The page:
I'm sure the Rio is a well-managed place, but the buffet left a (metaphorical) bad taste in my mouth, so wandering around the casino and hotel didn't impress me any. One of the pool floors was actual sand, which sounded neat at first, but really, getting the grit in your sandals and swim suit is one of the drawbacks of swimming, so I'm not sure that's something I want simulated. At one pool a sign read, “No solo bathing” and I have yet to figure out what that's about. Are they afraid we would drown?

Inside the Rio casino a pit-boss was conducting a contest at a long line of slit machines with two-foot conversation hearts adorning their tops. We didn't stay long enough to find out what the exact event was, but it seemed that the object was to hit the “play” button as fast as possible. Contestants were hunched over the machines, index fingers pounding the buttons. There must have been a good prize involved.





The shuttle back to Harrah's filled up before we could get on, so we waited at the stop for 15 minutes for the next one, and then rode with a group of shiny young people who couldn't control the volume of their voices. Back on The Strip we split up so Stephanie and I could see the Bellagio while Jared and Andy played a little more blackjack. We stopped in at Bill's for margaritas first.

The Bellagio's quiet opulence took me by surprise because it didn't strike me as over-the-top, trying-too-hard to be snooty, as I expected. The entire building is beautiful—the walls, the pools, the fountains, the statues, the art, and even some of the carpeting.





The place was gorgeous enough that at one point I wondered aloud, “What are all those people looking at?” indicating a line-up of people who seemed to be intently examining a Chinese New Year display. I realized it as Stephanie explained, “That's just the front desk, Suzanne.”



Two thousand square feet of the Bellagio ceiling is covered in enough Dale Chihuly glass swirls to buy college educations for the entire city of Tacoma.





The botanical garden layout, complete with a Chinese fishing boat, water features and lucky statues, make me wonder who has the amazing job of designing the conservatory's seasonal displays.







Jean Philippe, a French chocolatier, owns a tiny pastry shop in the Bellagio where people stood shoulder to shoulder waiting for scrumptious truffles, mini cakes and tart-lets. I managed to snap a few photos of the cakes on display.






Above the pastry counter a mannequin labeled “Lady Chocolate wore a dress entirely made of chocolate, and the ceiling-to-floor chocolate fountain is (according to the Guinness Book) the largest chocolate fountain in the world.





Jared texted me while Stephanie and I were doing more wandering and staring, this time in the Vdara hotel. We met him and Andy at Caesar's Palace for our fourth and final buffet of the 24-hour period. There was not even one person in line. Essentially, we'd eaten so recently—the whole Rio fiasco—that we weren't really hungry, but it was nice to sit in cushy chairs, drink good coffee and relax. If you do this long enough, you will eventually get hungry again.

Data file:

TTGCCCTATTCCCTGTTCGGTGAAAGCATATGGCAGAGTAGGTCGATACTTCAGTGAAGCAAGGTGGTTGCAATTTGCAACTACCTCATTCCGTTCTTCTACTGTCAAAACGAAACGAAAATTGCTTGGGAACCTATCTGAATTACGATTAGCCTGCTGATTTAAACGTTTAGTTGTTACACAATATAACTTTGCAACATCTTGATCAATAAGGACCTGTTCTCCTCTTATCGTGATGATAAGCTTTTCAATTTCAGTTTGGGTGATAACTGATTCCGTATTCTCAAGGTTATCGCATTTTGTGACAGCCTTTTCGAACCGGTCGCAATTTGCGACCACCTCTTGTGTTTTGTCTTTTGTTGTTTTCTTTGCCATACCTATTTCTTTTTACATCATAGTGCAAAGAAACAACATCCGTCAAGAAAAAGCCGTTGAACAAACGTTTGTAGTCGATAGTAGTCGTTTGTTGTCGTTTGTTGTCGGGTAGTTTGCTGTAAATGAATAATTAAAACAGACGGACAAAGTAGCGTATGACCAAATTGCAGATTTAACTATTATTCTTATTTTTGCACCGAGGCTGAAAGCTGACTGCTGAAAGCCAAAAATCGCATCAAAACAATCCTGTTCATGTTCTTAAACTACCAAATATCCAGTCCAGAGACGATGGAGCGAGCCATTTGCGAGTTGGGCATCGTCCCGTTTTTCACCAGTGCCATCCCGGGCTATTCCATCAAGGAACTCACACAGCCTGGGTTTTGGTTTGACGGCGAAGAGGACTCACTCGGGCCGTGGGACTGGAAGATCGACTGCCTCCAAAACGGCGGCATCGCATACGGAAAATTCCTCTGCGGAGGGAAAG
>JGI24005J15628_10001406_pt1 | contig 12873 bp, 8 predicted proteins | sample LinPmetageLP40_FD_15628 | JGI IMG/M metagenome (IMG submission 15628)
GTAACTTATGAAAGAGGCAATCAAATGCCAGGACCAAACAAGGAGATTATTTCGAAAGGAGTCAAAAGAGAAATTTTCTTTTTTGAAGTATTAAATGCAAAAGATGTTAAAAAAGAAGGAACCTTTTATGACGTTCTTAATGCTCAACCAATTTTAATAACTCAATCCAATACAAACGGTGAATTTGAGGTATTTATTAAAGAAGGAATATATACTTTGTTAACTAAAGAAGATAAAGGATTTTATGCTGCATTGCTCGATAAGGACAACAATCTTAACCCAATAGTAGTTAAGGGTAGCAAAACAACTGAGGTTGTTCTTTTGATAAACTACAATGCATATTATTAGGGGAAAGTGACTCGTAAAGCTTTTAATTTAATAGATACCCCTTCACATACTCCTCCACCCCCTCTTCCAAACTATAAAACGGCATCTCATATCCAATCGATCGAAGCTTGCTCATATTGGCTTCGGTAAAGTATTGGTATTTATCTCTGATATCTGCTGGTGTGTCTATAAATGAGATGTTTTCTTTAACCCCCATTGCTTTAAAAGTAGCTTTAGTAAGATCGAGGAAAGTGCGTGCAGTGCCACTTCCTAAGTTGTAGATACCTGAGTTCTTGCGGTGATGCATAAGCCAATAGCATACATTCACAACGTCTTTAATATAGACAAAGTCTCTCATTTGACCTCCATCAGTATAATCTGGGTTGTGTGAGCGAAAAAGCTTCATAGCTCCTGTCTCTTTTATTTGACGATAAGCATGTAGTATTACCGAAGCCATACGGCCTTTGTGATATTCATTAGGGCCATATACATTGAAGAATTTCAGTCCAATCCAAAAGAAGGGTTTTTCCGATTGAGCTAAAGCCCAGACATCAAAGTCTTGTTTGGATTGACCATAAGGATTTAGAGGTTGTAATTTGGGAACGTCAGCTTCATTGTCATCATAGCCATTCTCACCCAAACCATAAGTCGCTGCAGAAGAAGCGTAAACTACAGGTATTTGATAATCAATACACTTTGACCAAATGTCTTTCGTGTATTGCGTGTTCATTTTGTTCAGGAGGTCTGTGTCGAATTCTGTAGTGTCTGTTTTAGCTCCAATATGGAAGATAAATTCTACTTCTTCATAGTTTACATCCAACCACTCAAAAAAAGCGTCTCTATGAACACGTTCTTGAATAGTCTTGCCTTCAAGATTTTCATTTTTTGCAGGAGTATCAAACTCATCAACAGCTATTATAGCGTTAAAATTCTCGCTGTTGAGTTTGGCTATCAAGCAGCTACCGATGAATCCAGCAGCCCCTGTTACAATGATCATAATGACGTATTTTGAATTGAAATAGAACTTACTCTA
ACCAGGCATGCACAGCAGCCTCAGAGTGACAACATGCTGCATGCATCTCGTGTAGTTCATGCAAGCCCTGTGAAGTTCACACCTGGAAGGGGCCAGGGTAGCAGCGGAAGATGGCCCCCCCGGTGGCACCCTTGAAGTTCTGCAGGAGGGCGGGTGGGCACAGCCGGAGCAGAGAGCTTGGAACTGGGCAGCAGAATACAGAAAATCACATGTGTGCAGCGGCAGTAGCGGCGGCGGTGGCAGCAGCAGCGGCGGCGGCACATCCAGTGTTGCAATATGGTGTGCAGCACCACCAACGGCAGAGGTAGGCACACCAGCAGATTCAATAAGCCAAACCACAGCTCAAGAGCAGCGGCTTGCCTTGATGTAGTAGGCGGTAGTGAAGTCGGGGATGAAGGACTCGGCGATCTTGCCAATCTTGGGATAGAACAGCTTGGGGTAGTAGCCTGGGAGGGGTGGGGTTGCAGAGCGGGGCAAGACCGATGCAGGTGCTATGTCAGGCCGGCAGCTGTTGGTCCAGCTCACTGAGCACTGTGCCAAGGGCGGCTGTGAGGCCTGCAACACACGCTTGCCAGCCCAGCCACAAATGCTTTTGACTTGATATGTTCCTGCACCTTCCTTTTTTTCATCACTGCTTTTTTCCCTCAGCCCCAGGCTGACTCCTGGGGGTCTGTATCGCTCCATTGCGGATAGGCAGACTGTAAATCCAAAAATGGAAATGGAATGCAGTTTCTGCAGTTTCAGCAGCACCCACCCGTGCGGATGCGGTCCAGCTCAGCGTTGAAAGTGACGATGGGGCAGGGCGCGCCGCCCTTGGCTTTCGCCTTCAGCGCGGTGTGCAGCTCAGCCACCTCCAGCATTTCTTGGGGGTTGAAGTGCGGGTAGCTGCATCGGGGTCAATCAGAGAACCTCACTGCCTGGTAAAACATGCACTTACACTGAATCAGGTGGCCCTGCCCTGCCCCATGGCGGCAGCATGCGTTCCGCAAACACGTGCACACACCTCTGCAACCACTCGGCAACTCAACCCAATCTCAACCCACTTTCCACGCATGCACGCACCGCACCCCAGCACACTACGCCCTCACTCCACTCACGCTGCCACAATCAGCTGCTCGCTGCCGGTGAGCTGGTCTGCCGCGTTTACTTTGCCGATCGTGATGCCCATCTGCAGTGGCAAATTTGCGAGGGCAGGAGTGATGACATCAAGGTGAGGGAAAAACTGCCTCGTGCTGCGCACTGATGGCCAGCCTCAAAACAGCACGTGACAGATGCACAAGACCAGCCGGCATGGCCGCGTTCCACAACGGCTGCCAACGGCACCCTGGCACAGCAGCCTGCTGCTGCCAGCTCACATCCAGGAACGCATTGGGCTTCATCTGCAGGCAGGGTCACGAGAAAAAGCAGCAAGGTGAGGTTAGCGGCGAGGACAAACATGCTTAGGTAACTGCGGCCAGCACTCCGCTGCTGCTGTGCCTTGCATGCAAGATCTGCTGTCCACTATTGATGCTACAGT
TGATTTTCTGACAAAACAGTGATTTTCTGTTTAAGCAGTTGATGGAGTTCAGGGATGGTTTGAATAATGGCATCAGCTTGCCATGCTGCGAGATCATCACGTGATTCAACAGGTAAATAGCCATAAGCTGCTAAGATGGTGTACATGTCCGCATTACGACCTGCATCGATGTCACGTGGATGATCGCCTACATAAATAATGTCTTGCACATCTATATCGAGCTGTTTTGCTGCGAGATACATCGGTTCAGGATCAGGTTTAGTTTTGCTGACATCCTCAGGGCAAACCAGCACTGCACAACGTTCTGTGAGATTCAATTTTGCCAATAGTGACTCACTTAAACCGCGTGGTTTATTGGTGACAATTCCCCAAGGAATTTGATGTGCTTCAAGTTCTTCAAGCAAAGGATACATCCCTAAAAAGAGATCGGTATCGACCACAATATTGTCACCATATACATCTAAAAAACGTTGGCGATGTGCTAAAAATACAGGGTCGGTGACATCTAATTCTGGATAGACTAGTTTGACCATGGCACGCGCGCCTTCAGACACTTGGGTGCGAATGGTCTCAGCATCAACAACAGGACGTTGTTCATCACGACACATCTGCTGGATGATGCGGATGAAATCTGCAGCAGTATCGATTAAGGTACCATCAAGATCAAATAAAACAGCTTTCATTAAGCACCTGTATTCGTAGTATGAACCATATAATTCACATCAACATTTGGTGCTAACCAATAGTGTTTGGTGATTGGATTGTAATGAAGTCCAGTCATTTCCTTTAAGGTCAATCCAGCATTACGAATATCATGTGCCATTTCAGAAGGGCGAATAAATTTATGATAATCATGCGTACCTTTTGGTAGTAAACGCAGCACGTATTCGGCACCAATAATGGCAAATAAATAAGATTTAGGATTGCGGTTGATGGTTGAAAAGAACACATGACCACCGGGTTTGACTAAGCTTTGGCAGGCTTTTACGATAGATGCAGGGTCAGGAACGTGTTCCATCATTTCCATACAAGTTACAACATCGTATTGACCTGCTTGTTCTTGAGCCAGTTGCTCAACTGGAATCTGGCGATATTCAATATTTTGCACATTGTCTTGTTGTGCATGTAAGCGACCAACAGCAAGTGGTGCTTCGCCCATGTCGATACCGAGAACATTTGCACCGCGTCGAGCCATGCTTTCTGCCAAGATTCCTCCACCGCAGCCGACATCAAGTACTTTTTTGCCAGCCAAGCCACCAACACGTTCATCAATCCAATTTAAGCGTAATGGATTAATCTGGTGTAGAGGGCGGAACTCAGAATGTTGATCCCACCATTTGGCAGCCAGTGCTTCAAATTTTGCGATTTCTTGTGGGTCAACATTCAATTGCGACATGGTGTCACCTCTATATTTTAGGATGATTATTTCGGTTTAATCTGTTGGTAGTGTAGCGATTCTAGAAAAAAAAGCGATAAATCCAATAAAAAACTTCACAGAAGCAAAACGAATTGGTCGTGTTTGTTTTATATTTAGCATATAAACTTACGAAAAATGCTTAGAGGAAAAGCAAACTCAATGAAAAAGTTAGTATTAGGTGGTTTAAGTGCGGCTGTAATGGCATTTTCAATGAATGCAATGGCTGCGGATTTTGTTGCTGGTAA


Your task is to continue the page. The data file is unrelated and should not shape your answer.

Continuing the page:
The Caesar's Palace buffet didn't offer as many gluten-free choices as the other buffets, but everything available was fresh and neatly presented. When I asked the man behind the buffet what the salmon was cooked in he said, “It's just fish.” But the woman setting out slices of meringue pie, key lime tarts and mousse covered in shaved chocolate went to get the chef when I asked her about the desserts. “I don't know how he makes them. I will get him. Please wait,” she asked. The chef materialized and pointed out a couple of types of custard in little cups, explaining that they were made without gluten. “I am sorry we have only these two for you. In the back I have fruit--I can make you a fruit tart right now if you would like.” I was honestly thrilled that the chef would offer to make me my own special dessert, but I also didn't want to bother him, so I declined the generous offer and ate one of each type of custard instead.

Treasure Island was the next stop of the evening. Jared and Andy stationed themselves at a poker table, where I hear Lex Luther from Smallville came by and hung out, but I wasn't there to witness our one celebrity sighting. Stephanie and I sat in the bar overlooking the huge moat in front of Treasure Island, warming ourselves by the lamp-post heater and singing Bon Jovi loudly along with the DJ. The bouncer at the bar informed us these were the best seats for viewing the pirate show.

The pirate ship in front of the casino must be at least three stories high and is the set for Treasure Island's Siren's Cove show, featuring dancing sirens. A second, equally enormous boat carrying pirates is somehow propelled across the moat during the show and the two boats battle with fireworks and explosions until the pirates' ship sinks into the water and the men all swim to the sirens.







By the time Jared had collected a couple hundred bucks in chips from the other players, it was time to head back to the Luxor for a few hours sleep before we flew out the next morning.